Dr Marionne Cronin is a Postdoctoral Research Fellow in the Northern Colonialism Programme at the University of Aberdeen, where her research investigates the place of technology in the culture of polar exploration. She is currently working on a book examining how interwar polar explorers’ use of new technologies – particularly airplanes – was incorporated into popular images of heroic exploration, masculinity, and modernity. She will be an Eccles Centre Visiting Fellow in North American Studies in June-August 2015.

If you want to learn more about science in extreme environments you can watch the video of our recent TalkScience event here.

27 July 2015

King John’s teeth

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Julian Walker examines an unusual item included in the British Library's current Magna Carta exhibition and discusses what it might tell us about the infamous King John.

One of the last items to be put into the Magna Carta exhibition was the X-ray of King John’s teeth. Easy to miss, and perhaps something of an oddity, this item could also be read as a key item in the lead up to the agreement at Runnymede on 15th June 1215.

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Portrait of King John hunting. The British Library

The story of how the X-ray and the teeth come to be in the exhibition – and the first time I can think of that a body part of a British monarch has been part of a British Library exhibition – goes back to the opening of King John’s tomb in Worcester Cathedral in 1797. The tomb was opened on the request of Valentine Green, an antiquarian and engraver, who had come to doubt that King John’s body was in fact laid within his tomb. The news of the opening attracted large numbers of sightseers, Green’s account reporting that thousands had come to watch; among these was a stationer’s apprentice, William Wood, who is credited with having taken two of the four remaining teeth from King John’s jawbone. The teeth were passed on to Worcester City Museum about 100 years later, where they have remained.

Green’s account of the teeth states that they were ‘quite perfect’, but perhaps we should think of this as a comparative assessment. By the end of the eighteenth century many people’s teeth were affected by decay, the massive increase in the importation and use of sugar during the century not being matched by increasing oral hygiene. This was the period when fashionable people wore ‘plumpers’, pads of cork or cloth in their cheeks to build up the contours of a face following tooth loss. In the thirteenth century there would have been little opportunity for John to get access to cane-sourced sugar, which only very gradually became available across Europe during the period of the crusades. Honey, the only other sweetener available at that time, though it contains fructose and glucose, also carries antibacterial agents which may act to counter some of the effects of the sugars; but honey may also cause caries[i]. Caries was certainly there during the thirteenth century, but perhaps less than might be expected given the lack of dental care[ii].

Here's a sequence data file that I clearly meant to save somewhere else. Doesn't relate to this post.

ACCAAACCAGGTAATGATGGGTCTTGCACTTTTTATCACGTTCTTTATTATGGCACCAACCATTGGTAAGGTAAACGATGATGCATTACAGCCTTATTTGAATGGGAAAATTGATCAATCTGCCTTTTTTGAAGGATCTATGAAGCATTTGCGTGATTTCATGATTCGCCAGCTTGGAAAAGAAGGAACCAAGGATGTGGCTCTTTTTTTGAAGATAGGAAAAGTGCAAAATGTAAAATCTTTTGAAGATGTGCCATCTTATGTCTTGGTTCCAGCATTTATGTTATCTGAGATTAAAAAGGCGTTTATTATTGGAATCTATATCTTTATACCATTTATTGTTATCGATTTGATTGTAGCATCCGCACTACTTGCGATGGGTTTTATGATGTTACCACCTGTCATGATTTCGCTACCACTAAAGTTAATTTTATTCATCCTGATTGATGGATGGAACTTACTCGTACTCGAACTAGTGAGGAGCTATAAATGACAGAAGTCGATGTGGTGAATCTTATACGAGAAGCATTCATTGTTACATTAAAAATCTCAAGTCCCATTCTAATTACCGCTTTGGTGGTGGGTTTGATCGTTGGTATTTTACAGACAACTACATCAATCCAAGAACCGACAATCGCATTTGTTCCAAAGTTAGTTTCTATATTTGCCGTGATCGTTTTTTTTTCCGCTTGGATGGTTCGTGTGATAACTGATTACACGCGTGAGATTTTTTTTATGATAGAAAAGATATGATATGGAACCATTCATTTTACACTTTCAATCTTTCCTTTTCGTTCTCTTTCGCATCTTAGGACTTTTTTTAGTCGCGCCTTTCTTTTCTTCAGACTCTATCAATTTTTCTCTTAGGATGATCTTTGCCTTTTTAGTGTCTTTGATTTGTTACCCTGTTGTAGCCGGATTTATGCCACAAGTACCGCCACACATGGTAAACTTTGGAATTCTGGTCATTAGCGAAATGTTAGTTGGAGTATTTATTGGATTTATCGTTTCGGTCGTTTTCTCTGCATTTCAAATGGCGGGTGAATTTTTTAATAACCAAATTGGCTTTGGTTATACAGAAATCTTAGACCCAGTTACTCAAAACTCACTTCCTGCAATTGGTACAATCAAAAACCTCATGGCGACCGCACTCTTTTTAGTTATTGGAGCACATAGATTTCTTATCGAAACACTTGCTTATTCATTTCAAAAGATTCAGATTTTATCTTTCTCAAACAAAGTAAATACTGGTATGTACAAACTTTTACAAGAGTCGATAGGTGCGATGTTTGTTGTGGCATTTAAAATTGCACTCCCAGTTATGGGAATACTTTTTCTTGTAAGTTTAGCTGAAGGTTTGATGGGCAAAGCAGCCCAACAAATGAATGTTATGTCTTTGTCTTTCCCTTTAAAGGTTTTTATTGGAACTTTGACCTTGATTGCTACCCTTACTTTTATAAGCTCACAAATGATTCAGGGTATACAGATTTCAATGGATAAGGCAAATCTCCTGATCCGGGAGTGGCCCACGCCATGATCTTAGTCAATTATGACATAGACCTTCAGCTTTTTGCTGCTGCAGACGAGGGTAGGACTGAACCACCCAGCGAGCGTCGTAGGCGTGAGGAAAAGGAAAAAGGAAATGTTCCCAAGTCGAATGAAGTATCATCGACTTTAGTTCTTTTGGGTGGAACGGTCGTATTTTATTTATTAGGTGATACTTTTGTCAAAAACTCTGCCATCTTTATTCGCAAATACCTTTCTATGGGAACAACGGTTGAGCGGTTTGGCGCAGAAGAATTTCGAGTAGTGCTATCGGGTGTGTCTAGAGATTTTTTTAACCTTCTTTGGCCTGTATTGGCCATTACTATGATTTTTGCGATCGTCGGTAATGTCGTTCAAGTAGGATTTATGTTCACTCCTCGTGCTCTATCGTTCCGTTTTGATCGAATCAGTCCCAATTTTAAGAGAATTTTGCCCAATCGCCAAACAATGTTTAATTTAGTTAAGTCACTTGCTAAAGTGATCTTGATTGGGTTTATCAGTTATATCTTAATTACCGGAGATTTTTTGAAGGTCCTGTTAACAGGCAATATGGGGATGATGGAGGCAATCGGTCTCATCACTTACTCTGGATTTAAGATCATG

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X-ray of King John's teeth

In 1998 I was engaged on a fine art project at Worcester Museum and Art Gallery, looking at the nature of touch, and persuaded the curator to let me get King John’s teeth X-rayed at a local dental practice.  I later took the X-ray to my own dentist with some questions – one of the teeth was flattened and I wanted to know how this could have happened. If it was caused by grinding did this show evidence of John having to eat gritty bread? Were his teeth ‘quite perfect’? What my dentist pointed out was that dietary effects would be shown on all the teeth; the fact that only one was flattened could only happen as a result of tooth-grinding, whose various forms are known as bruxism. Bruxism is very widespread, seldom severe enough to cause damage to the teeth, but is often related to anxiety and stress. The attritional bruxism in this tooth might have a number of causes: a particular jaw pattern, with one tooth being ground against its opposite, or the eruption of an individual tooth, or a particular diet (my dentist had seen it in cases where the diet included bones). In this situation, and as shown by the X-ray, the enamel and dentin are worn down, potentially exposing the pulp, which tends to shrink back allowing a thin layer of dentin and enamel to slowly build up; but the tooth would have been permanently hypersensitive, producing toothache, headache, possibly earache, and potentially restriction of the ability to open the mouth.

What we have no evidence for at this stage is when or why John started to grind his teeth; was the grinding the result of emerging wisdom teeth and dental crowding early on, and thus present through his adult life? And did he grind his teeth awake or asleep (there is some evidence for hereditary sleeping bruxism)? What we do have evidence for is a family trait that involved a tendency towards outbursts of violent rage in John’s father, Henry II (not just in the Thomas Becket crisis). Anger was a constant in these two kings; R V Turner proposes that the Pipe Rolls of Henry and John show the near-institutionalisation of anger in which the king ‘remitted his anger and indignation against individuals in return for money’[iii]. Crucially with Henry we see dental activity in the context of anger: he is said to have fallen to the floor in rage and chewed the rushes on hearing the King of Scots praised by one of his own men.

What we also have is evidence for John’s taste for soft foods. Though John, in keeping with the customary behaviour of Angevin kings, was by no means controlled in his sexual activity, he clearly exerted control of the sexual activity of others. The Oblate Roll for Christmas 1204 recorded that Joan ‘the wife of Hugh de Neville gives the Lord King 200 chickens in order that she might lie one night with her lord’. This kind of ‘fine’ or ‘tax’ to allow, defer or avoid something was common at the time, and was much used by John. What is interesting here is that the ‘fine’ or ‘tax’ is paid not in money but in the soft and easily chewed meat of the chicken. There is evidence elsewhere of John’s taste for both chicken and indeed eggs – his Christmas feast at Winchester in 1206 involved 1,500 chickens, 5,000 eggs, 20 oxen, 100 pigs, and 100 sheep. Were eggs special to John because they were soft? If John had a permanently sensitive tooth (at least one), and toothache, certainly towards the end of his life, this would have made him irritable, angry, quick to find solace in easy to eat foods (perhaps even those notorious peaches washed down by cider, which allegedly hastened his end).